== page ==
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In: Hope and Otherness: Christian Eschatology and Interreligious Hospitality
In: Hope and Otherness: Christian Eschatology and Interreligious Hospitality
In: Hope and Otherness: Christian Eschatology and Interreligious Hospitality
Author:
In Hope and Otherness, Jakob Wirén analyses the place and role of the religious Other in contemporary eschatology. In connection with this theme, he examines and compares different levels of inclusion and exclusion in Christian, Muslim, and Jewish eschatologies. He argues that a distinction should be made in approaches to this issue between soteriological openness and eschatological openness. By going beyond Christian theology and also looking to Muslim and Jewish sources and by combining the question of the religious Other with eschatology, Wirén explores ways of articulating Christian eschatology in light of religious otherness, and provides a new and vital slant to the threefold paradigm of exclusivism, inclusivism and pluralism that has been prevalent in the theology of religions.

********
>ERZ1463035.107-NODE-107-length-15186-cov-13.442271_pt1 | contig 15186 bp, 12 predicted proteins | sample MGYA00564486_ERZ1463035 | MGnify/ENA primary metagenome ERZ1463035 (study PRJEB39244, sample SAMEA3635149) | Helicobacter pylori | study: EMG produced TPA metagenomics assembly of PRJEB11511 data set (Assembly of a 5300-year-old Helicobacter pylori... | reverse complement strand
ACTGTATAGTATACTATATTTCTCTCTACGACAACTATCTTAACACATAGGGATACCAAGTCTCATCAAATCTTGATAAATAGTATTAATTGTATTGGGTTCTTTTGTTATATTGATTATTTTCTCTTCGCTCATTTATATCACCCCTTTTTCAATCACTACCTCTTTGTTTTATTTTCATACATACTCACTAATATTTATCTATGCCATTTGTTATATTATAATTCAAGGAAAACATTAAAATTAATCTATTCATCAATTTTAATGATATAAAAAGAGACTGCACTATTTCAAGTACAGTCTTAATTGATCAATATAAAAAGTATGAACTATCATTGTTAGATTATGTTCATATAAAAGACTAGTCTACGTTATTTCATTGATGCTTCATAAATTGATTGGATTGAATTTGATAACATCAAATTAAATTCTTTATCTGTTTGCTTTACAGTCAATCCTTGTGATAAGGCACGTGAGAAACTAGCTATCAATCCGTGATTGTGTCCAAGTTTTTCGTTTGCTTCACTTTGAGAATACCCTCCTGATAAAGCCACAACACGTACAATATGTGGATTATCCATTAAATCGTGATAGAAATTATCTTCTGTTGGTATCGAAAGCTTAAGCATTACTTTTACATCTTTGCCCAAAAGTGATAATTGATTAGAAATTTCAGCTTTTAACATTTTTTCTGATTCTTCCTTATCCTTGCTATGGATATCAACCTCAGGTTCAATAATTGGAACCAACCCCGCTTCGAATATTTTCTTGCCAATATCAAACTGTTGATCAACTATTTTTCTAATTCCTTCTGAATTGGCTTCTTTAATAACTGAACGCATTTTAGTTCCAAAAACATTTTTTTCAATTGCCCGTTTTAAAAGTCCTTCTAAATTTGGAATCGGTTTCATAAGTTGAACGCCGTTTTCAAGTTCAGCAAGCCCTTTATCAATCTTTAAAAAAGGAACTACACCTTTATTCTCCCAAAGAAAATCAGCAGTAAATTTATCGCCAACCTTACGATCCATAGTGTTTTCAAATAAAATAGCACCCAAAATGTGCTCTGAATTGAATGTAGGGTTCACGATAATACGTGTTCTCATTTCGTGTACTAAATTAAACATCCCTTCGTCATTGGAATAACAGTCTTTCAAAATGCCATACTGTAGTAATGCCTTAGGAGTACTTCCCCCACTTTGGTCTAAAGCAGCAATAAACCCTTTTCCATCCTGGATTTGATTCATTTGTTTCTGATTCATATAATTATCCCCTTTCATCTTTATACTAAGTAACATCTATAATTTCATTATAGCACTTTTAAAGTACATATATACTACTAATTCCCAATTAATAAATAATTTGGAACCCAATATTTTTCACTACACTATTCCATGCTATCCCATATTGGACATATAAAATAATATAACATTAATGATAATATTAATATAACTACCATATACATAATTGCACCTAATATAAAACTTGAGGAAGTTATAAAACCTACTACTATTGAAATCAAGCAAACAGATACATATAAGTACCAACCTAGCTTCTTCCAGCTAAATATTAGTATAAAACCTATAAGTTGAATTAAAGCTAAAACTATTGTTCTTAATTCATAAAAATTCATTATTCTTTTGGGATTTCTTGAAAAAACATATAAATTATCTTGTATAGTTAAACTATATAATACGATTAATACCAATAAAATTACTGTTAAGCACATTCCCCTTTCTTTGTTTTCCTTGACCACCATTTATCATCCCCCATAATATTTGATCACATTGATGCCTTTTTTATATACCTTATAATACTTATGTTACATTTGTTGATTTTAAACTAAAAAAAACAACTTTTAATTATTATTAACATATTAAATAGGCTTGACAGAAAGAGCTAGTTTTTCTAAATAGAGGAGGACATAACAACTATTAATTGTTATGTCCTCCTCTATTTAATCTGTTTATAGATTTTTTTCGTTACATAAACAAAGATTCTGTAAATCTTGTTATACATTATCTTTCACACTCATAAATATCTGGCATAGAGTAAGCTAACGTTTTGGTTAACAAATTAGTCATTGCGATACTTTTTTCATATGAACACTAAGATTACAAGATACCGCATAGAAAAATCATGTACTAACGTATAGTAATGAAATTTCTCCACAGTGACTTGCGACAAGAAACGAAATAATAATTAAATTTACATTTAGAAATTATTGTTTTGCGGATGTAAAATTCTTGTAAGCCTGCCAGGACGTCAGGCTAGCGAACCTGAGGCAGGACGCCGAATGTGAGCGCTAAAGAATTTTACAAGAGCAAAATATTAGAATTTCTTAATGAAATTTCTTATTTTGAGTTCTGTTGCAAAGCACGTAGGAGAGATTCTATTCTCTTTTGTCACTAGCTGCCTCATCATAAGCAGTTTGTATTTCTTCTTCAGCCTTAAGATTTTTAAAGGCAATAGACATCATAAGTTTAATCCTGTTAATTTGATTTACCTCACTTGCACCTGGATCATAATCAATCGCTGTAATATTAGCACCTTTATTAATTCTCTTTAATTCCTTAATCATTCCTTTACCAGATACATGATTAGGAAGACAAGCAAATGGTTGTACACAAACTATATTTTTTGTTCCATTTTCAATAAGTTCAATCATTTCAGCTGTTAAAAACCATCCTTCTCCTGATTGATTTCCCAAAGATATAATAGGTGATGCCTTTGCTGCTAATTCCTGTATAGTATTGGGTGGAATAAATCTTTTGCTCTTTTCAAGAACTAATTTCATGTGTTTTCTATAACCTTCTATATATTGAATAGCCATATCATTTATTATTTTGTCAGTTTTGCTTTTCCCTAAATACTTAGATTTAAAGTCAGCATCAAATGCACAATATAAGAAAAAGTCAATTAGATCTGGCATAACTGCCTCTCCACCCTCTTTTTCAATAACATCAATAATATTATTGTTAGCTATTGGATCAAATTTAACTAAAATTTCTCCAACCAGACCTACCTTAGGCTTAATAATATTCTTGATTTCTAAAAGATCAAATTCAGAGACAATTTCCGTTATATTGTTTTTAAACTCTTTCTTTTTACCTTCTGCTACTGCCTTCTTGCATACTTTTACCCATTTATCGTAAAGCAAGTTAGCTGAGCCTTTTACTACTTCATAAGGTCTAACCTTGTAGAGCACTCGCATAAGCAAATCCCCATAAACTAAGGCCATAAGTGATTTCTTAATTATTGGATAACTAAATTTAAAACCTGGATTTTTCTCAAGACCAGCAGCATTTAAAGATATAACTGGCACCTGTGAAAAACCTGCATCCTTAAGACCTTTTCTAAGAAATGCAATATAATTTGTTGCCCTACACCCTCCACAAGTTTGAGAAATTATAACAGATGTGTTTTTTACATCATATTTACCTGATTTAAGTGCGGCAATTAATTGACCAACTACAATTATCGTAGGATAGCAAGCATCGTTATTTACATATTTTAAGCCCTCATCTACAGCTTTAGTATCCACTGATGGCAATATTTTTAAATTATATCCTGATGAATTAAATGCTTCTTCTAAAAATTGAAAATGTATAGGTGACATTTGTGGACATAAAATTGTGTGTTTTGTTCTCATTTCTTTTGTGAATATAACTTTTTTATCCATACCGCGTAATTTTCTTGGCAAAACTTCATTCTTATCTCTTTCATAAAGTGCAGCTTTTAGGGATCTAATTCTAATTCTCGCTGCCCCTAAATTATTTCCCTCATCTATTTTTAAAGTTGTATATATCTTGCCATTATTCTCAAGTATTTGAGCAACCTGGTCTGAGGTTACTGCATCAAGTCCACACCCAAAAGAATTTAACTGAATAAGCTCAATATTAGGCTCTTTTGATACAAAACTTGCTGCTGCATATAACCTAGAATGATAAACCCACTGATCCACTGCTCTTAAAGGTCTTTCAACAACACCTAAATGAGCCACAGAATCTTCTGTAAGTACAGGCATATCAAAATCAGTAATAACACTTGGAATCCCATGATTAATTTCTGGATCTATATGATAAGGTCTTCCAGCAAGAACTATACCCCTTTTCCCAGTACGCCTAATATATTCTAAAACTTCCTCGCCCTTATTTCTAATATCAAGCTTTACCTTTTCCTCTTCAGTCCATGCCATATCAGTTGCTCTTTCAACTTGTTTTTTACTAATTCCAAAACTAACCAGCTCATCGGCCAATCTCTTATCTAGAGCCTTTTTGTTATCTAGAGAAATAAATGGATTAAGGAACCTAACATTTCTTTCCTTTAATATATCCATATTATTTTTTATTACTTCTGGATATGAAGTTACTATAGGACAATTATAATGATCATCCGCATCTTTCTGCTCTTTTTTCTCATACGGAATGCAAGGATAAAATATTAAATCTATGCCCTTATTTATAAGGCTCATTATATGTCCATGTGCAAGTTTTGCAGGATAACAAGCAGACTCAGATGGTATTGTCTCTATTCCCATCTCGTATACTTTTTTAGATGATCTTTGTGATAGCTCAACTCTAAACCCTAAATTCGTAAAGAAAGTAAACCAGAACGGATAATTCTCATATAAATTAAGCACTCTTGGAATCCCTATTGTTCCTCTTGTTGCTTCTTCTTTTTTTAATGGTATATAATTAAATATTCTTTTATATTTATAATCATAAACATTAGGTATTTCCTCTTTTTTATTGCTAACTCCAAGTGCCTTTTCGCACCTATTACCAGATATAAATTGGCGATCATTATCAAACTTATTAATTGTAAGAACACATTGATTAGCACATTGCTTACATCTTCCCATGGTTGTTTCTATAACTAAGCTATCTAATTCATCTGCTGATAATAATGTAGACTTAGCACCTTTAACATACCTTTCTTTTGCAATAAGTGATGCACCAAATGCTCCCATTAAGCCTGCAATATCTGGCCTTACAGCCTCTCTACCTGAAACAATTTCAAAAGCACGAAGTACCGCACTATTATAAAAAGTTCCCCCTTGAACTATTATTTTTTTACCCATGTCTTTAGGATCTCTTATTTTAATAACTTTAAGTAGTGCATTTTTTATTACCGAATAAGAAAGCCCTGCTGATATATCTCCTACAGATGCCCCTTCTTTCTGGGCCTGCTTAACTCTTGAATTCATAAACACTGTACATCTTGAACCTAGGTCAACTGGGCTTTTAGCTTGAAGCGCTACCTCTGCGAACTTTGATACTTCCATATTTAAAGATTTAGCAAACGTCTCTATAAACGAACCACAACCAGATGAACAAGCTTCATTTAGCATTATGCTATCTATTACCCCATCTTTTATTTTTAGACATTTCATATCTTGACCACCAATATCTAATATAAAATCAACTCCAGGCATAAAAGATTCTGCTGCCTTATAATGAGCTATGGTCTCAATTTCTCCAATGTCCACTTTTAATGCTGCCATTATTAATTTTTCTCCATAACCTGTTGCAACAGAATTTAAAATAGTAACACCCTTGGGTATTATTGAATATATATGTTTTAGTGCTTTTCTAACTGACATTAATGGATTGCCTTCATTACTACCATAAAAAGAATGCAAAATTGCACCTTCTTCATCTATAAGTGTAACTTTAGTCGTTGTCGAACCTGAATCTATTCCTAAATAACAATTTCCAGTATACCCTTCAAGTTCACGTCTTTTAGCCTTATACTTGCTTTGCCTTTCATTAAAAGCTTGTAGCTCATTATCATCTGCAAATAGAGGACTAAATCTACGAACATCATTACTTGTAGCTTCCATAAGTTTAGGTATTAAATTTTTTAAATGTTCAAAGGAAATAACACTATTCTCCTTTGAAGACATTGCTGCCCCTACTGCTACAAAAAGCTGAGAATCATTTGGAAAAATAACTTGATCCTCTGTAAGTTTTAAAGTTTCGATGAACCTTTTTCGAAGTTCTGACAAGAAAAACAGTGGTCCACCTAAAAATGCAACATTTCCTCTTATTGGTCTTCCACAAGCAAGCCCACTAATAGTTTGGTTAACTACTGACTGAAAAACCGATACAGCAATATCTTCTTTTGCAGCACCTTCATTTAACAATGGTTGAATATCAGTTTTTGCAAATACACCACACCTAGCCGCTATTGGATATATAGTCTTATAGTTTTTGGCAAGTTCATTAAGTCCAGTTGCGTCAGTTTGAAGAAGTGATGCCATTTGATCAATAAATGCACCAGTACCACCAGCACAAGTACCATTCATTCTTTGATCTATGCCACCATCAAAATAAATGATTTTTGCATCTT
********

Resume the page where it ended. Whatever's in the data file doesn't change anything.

“Jakob Wirén’s study pushes forward the frontiers of three disciplines all at the same time: theology of religions; comparative religions and eschatology. (…) This is a challenging and important book.”
- Gavin D'Costa, University of Bristol, Professor of Catholic Theology, 2017

“This book explores of the status of religious others in Christian eschatology, and of eschatology itself as a privileged place for reflecting on religious otherness. Wiren mines not only Christian, but also Jewish and Muslim sources to develop an inclusive eschatology. Hope and Otherness thus represents an important contribution to both theology of religions and comparative theology.”
- Catherine Cornille, Boston College, Professor of Comparative Theology, 2017

Abstract

In Scandinavia, the loss of members in established (or formerly established) churches, the rise of unaffiliated, and diverse migration led to a need for new approaches to historically Christian spaces. To create all-inclusive spaces, the idea of neutrality has been adopted. Among others, burials, and cemeteries, which are still mostly run by the national churches, have been affected by this effort. The use of neutrality in this context, however, begs the question: neutral with regard to what or to whom? This article explores the concept of neutrality in Scandinavia and studies three cases to see how it works in practice. These cases include new burial and graveyard laws in Norway, the idea of a neutral ceremony room in Denmark, and the introduction of a neutral cemetery section in Sweden.

In: International Journal of Public Theology
In: Exchange